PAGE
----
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Environment News Round-up: October 2023

Offshore windfarm

In this month’s environment news round-up we have details of the latest climate related developments around the world, including record-breaking spring temperatures in the Southern Hemisphere. There’s also a catch up on the latest green energy news. We’ll look at the cancellation of the northern section of HS2 in the UK. And as usual we’ll have a round-up of the latest research news.

Climate Latest

As temperatures around the globe continued to break seasonal records throughout September, scientists this month announced that this year is very likely to be the hottest on record. This will come as little surprise in a year that has seen the hottest July, hottest August, hottest September and the hottest individual month ever (July). September was also confirmed as 0.5˚C hotter than the previous record for the month, the largest jump seen between records for a particular month. A combination of global warming and the start of the El Niño climate pattern in the Pacific have caused the high temperatures.

Pacific ocean
The El Niño climate phenomenon occurs every few years in the Pacific Ocean

The Southern Hemisphere has seen unusually high early spring temperatures. September highs reached 40˚C in Central and Northern Brazil and wildfires are raging in multiple regions, including Bolivia, Argentina and Paraguay. By early October, more than one hundred freshwater dolphins of two species and 1,000s of fish had died in the Amazon as a result of high water temperatures and ongoing drought.

Meanwhile, a study published this month has estimated that the damage caused by extreme weather events attributed to human-related climate change have cost $16 million (£12 million) per hour over the last 20 years. The researchers say this figure is likely to be an underestimate as there is a lack of data, particularly from developing countries. The human cost of climate change was reiterated by Greta Thunberg later in the month. Joining a protest outside a meeting of fossil fuel executives and government ministers in London, the Swedish activist said people around the world suffered while industry and government continued to bankroll oil and gas. Thunberg was later arrested at the event, along with around 20 other protestors.

Green Energy Round-up

There were various developments surrounding green energy in October. Dogger Bank, the world’s largest offshore windfarm provided its first power to the National Grid. Although the windfarm, off the northeast coast of England, is still under construction, the first of its 277 turbines are in place. Each turbine is 260 metres tall and has blades 107 metres long. When complete, the project should provide approximately 5% of the country’s energy.

Solar farm
Both Rishi Sunak and Liz Truss oppose large solar farms

Despite hailing the event as important in the UK’s move to net zero, Rishi Sunak faced criticism for plans to restrict another form of green energy, namely solar farms. Large installations on farmland have been a point of conflict within the Conservative Party for a while, with many rural MPs against them. Sunak looks set to revive Liz Truss’ policy of restricting them, claiming they reduce food production. Campaigners, however, say that they are vital if we are to achieve net zero and also improve the country’s energy security.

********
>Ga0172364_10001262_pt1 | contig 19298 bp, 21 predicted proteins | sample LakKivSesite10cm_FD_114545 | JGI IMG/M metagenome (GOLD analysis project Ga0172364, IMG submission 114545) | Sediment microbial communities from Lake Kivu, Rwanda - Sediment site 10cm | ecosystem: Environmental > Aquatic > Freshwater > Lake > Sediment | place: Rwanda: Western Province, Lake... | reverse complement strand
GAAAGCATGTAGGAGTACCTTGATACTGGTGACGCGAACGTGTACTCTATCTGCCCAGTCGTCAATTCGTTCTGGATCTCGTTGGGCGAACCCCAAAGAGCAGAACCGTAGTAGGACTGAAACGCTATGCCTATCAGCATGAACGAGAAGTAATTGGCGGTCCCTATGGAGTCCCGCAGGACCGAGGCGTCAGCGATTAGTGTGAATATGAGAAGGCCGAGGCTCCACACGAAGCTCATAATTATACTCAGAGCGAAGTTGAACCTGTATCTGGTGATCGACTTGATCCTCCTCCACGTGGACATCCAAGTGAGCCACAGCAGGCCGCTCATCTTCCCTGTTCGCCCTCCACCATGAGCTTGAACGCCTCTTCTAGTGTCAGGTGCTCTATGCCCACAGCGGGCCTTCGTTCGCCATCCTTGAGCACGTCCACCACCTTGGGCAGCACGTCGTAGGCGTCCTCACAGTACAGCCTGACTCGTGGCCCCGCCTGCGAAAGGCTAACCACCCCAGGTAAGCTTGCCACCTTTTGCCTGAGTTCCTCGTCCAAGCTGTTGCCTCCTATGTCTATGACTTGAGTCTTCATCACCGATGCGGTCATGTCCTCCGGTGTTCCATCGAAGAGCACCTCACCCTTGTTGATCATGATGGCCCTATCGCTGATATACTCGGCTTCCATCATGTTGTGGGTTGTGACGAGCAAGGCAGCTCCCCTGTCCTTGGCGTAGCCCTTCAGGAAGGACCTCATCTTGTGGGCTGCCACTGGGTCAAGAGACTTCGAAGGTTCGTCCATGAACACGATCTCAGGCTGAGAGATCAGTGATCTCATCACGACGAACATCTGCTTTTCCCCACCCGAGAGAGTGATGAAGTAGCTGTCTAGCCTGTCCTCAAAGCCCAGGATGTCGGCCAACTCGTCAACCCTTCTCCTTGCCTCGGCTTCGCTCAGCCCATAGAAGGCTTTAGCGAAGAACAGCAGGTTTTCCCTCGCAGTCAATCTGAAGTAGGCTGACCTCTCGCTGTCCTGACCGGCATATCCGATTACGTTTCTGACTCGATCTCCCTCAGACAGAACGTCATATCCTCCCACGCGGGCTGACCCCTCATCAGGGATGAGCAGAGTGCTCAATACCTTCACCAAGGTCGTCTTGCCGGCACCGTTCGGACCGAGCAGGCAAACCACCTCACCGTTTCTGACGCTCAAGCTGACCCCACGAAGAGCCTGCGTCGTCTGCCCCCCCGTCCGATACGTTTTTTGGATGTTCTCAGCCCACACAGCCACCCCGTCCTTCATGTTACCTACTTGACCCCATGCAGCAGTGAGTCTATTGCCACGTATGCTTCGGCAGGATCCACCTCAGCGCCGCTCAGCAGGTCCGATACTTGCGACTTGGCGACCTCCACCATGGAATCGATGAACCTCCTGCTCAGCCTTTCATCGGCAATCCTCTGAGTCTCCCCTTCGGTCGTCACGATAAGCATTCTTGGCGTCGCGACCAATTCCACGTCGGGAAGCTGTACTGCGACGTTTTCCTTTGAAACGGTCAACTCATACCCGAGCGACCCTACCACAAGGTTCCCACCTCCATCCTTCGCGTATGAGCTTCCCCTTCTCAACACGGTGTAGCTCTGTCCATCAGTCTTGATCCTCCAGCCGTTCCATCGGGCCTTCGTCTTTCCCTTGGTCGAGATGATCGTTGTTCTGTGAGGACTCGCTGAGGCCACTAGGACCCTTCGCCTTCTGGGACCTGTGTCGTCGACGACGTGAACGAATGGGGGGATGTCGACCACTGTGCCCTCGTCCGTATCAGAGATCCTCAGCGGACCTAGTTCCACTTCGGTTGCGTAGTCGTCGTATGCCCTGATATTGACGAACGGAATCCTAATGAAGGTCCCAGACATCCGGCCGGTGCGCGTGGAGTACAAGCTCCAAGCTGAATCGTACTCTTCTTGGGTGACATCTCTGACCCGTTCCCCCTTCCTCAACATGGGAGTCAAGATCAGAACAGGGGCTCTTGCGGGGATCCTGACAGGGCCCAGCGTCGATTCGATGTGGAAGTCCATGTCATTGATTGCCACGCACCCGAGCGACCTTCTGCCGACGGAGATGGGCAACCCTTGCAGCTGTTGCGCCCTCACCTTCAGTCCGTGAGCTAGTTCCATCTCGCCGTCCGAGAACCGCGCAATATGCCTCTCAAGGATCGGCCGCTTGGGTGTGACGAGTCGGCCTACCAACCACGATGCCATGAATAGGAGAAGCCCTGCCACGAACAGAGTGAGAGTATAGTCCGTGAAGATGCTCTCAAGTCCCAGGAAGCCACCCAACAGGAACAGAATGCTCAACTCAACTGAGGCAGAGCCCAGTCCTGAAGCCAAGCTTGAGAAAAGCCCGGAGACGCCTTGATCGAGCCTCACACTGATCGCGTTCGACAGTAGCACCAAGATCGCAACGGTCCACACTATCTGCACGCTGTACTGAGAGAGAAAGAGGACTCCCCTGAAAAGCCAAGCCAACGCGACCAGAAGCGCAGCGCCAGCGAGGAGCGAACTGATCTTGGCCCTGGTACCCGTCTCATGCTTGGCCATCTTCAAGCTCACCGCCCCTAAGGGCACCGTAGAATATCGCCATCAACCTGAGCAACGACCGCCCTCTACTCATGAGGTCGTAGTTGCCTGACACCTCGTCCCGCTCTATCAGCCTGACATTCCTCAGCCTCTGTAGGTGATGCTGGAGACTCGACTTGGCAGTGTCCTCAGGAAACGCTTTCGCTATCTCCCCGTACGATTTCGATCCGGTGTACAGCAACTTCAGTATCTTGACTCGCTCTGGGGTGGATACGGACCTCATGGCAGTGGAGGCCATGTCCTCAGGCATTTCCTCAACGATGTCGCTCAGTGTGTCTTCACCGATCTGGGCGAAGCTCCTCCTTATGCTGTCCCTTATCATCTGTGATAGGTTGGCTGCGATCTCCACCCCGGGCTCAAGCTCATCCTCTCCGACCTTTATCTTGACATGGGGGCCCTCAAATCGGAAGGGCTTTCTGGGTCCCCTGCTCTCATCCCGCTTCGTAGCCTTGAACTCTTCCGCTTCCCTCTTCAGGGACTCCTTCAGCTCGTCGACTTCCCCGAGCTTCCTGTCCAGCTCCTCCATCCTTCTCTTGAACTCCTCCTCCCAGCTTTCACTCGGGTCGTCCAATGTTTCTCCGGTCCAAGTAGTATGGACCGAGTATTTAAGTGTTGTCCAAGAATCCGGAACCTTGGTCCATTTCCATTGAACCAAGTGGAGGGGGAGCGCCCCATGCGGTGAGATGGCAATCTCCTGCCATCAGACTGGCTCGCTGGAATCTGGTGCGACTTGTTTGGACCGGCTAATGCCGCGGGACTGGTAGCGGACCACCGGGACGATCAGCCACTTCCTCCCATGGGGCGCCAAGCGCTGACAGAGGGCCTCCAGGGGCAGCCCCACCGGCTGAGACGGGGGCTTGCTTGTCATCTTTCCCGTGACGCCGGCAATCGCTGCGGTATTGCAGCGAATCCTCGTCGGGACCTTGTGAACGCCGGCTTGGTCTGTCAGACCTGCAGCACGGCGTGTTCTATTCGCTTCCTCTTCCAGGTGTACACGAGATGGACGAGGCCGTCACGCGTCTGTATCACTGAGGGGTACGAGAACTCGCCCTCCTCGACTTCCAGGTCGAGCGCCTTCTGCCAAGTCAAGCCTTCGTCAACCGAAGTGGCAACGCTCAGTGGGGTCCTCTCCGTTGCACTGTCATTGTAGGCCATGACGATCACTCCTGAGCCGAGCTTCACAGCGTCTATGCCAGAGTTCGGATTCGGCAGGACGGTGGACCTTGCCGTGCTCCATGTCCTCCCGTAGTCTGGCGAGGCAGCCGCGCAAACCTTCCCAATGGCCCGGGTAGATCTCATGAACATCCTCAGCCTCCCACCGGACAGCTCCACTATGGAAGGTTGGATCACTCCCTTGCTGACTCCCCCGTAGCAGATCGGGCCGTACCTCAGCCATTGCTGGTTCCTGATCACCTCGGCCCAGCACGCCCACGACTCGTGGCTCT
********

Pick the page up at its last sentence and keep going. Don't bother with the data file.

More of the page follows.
Wind turbines
The majority of Americans would be happy to live near a wind farm

In the US, meanwhile, recent research has revealed that a high proportion of Americans, both Democrat and Republican, would be happy to have either solar farms or wind turbines installed near them. Approximately 75% of respondents said they would be happy to live near a solar farm, with around two thirds saying the same about wind turbines. The results were also consistent between rural and urban inhabitants. In European news, Sweden has said it will ban all petrol and diesel cars from Stockholm city centre by 2025.

Northern HS2 Section Cancelled

Rishi Sunak confirmed at the Conservative Party conference this month that the Birmingham to Manchester section of controversial rail link HS2 will not go ahead. Although rumours had been rife for some time that the link would be axed, the Prime Minster had refused to confirm or deny it until now. There were mixed reactions to the announcement. Although public transport is a greener option than car use and investment in the UK’s rail system is overdue, many campaigners felt that HS2 was not the correct option due to the environmental destruction its construction is causing.

Research carried out by the Wildlife Trusts, for example, found that the project was overestimating the ecological value of replacement habitats and underestimating how much existing habitat was being destroyed, including areas of ancient woodland. Those in the north, meanwhile, say that of all the plans for HS2, the northern link was most needed and feel let down by the government’s decision. The project has already cost billions of pounds, including that spent on buying land that will no longer be needed.

Ireland to Designate New National Park

Ireland is to get its first new national park for 25 years following the state purchase of an estate in County Meath. The Dowth Hall demesne acquisition amounts to an area of approximately 500 acres and will become the Boyne Valley (Brú na Bóinne) National Park. The Boyne River running through the estate already has a number of environmental designations due to the range of wildlife it supports. This includes Red-listed birds such as grey partridge and woodcock. The wider area is also rich in cultural history with the important Neolithic sites of Newgrange, Knowth and Dowth in the valley. As a result, it was designated as a UNESCO World Heritage Site in 1993. The National Parks and Wildlife Service, Office of Public Works and the National Monuments Service will spend the next two years formulating a plan for the site to enhance and protect its natural and cultural heritage.